Many of the clients I work with are happy climbing the corporate ladder for now but would like to be able to “retire” early to work on their own projects and business ideas.

I think we’d all like to set up some passive income streams to be able live a more flexible and balanced life. However, when pressed for specific timeframes and plans, many young professionals tell me, “I have plenty of time to think about it” Or, “I should work on it, but I don’t even know where to begin.”

The truth is retirement planning can be overwhelming because there are so many choices to make. How much do I save? Where do I invest? Should I use other types of retirement accounts outside those offered by my employer?  The answers to these questions will vary based on individual circumstances, but here are some of my recommendations for improving your prospects.

Take the Pulse of Your Finances

Have you made a list of your major life goals and reviewed your financial needs in that context?  Have you ever thought about the value of your human capital over time? Do you know your own personal net worth? Do you review your income and expenses periodically? Have you ever looked at a retirement calculator?

If you said no to any of these, it’s time to start working on it.

Save More Than You Think

While amazing investment returns sound like the silver bullet to retiring earlier, ultimately you have very little control over your annual return. You can take steps to diversify and reduce risk, but no one can set a return and expect to get it year in and year out.

However, you can control where your income goes and how much you save. This is the way to build real wealth. Think about this possibility for a minute: if you can save 50% of your income you can retire in about 10 years.  It’s an extreme example, but with some intense budgeting techniques, could you do it? Would you want to do it? What would you want to do with your time if you could retire in 10 years? If you did, how would you invest all the additional savings?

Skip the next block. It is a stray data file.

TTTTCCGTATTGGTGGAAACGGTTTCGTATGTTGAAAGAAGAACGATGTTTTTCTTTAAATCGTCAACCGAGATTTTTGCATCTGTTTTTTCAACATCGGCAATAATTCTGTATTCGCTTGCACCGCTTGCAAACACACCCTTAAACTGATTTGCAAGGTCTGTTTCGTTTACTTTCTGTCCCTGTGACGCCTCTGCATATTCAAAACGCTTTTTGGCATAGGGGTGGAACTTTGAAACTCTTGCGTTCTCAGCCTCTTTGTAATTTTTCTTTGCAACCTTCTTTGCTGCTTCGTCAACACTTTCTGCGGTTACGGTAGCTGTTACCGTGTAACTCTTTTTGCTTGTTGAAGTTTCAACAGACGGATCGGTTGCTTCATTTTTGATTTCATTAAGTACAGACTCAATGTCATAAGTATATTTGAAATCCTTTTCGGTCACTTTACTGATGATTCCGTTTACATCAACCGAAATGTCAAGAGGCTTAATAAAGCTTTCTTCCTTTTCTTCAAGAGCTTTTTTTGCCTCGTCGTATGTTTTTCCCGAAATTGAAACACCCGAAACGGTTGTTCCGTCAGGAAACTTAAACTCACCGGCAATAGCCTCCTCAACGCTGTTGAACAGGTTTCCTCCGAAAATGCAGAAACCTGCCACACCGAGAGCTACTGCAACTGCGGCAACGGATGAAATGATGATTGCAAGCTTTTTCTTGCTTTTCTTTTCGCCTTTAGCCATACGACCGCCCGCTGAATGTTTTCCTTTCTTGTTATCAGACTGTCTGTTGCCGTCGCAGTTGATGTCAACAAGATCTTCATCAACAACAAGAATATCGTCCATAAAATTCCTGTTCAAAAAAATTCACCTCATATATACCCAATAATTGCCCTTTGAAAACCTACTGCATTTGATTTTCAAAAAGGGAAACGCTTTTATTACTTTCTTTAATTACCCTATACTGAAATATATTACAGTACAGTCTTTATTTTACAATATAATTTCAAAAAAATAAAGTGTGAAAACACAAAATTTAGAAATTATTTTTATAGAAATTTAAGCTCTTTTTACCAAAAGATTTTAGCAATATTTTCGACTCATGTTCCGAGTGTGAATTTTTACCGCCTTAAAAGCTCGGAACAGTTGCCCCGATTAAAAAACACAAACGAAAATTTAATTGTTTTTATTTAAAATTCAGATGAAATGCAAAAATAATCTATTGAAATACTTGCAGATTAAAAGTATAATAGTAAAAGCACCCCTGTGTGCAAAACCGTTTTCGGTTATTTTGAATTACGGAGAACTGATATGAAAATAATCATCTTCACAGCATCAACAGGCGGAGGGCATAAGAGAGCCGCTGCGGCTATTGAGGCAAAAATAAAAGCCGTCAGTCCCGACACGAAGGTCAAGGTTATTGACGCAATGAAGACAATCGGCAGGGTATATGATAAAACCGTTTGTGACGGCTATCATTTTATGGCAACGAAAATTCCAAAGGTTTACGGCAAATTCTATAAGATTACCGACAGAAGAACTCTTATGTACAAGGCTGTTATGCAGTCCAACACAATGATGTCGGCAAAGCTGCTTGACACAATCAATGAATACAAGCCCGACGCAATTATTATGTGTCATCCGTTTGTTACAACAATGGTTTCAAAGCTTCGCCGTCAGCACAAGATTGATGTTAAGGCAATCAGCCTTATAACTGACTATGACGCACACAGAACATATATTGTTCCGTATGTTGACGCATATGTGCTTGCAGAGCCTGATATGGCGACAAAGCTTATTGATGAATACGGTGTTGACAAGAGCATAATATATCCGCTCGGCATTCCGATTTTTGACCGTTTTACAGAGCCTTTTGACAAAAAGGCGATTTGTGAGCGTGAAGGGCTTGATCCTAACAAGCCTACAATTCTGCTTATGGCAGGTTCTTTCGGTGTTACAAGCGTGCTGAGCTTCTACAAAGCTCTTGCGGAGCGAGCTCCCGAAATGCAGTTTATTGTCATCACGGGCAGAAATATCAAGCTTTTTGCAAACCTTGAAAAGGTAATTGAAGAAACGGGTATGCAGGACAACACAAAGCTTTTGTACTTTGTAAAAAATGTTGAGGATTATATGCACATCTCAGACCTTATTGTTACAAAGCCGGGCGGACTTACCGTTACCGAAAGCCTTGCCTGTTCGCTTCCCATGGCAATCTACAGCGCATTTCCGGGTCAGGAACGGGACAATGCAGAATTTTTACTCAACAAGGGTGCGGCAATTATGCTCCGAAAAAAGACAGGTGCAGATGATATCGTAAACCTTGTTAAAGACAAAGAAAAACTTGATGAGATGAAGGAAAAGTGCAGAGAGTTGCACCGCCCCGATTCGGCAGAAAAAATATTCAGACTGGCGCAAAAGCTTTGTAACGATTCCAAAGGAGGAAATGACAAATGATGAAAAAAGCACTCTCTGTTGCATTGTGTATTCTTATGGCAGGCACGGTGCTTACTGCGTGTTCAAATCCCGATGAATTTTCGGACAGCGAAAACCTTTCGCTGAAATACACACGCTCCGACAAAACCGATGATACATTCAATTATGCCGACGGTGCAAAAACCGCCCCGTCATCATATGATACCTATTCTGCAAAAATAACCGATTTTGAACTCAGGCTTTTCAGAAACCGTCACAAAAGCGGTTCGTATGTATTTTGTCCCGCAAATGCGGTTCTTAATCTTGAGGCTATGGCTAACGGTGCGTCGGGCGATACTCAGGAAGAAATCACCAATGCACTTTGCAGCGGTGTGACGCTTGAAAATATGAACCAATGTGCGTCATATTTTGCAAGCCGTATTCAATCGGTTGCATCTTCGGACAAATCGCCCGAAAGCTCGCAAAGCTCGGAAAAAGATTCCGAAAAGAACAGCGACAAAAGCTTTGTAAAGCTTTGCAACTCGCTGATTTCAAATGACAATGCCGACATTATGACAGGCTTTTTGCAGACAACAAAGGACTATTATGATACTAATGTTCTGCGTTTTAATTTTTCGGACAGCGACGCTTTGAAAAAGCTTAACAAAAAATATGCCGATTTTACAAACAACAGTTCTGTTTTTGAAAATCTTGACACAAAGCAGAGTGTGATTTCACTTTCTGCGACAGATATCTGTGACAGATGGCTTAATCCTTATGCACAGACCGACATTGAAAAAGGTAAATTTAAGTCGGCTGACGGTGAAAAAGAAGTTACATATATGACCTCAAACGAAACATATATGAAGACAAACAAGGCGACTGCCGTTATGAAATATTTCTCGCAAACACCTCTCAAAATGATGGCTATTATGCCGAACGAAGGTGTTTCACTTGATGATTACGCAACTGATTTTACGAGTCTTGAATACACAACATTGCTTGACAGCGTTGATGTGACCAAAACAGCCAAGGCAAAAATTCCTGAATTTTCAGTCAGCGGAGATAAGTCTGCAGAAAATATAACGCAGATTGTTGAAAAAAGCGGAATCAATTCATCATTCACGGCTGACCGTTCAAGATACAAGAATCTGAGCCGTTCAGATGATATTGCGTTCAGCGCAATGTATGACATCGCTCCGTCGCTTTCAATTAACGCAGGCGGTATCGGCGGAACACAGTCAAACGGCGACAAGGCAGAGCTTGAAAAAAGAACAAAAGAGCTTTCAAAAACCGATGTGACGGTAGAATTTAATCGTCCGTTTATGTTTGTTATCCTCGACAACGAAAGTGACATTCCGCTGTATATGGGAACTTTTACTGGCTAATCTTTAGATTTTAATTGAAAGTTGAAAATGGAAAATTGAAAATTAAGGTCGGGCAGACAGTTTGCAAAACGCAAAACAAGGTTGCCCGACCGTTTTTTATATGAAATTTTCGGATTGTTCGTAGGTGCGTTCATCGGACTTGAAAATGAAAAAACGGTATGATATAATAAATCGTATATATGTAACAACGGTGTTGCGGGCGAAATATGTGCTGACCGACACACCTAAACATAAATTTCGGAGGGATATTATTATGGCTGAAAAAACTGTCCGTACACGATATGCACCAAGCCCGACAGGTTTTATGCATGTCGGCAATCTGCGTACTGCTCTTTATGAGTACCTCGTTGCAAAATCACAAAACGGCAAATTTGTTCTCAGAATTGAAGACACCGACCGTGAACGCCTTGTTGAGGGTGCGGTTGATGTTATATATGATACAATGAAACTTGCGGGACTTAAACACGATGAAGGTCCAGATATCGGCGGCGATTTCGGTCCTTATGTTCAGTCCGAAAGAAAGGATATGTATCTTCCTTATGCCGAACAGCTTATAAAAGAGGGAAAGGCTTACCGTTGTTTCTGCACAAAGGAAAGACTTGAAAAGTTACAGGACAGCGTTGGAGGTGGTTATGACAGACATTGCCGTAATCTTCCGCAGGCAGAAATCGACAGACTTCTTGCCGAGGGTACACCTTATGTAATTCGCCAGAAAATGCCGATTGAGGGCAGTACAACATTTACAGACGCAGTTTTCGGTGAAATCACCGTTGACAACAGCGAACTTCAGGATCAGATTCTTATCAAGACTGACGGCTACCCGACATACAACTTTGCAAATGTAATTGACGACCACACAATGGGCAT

Hopefully, at the very least, you are maxing out your employer match.  Depending on when you started saving, if you put away at least 10-15% of your income you’ll be able to retire at a normal retirement age (~65).  

For those of us somewhere in the middle, any extra income you can sock away will bring you a step closer to finding the financial freedom to pursue side projects, business ideas, or whatever your long-term goals look like.

Understand Your Investment Options

If you want to make good on your plans to retire earlier, you have to know how to invest your money.  Start with your retirement accounts. Do you understand the investment choices available in your employer’s retirement account and the costs involved?  I know lots of smart people who don’t (and don’t want to) spent much time on this. You have a day job, after all, and not everyone wants to be an investment expert. It’s exhausting trying to keep up with financial news and information that often seems to bring more confusion.

The best gift you can give yourself though is to make sure you aren’t overpaying fees and expenses in your retirement accounts. Limiting these fees can save you hundreds of thousands by the time you retire. It’s also very important to understand the difference between stocks and bonds and other asset classes. Diversification across asset classes determines the bulk of your return overtime.

The Value of An Advisor

One of my jobs as a financial advisor is to help clients dream big about where they want to be and come up with a plan to get them there.  Retiring at 65 and never working again doesn’t have to be the norm. There are all sorts of alternative arrangements that might make sense for you which could include retiring earlier, taking extended breaks from work, or transitioning to full-time entrepreneur.  

If you’re overwhelmed by any of this (and lots of people are!), think about getting a fee-only financial advisor to provide some personalized advice regarding your situation.

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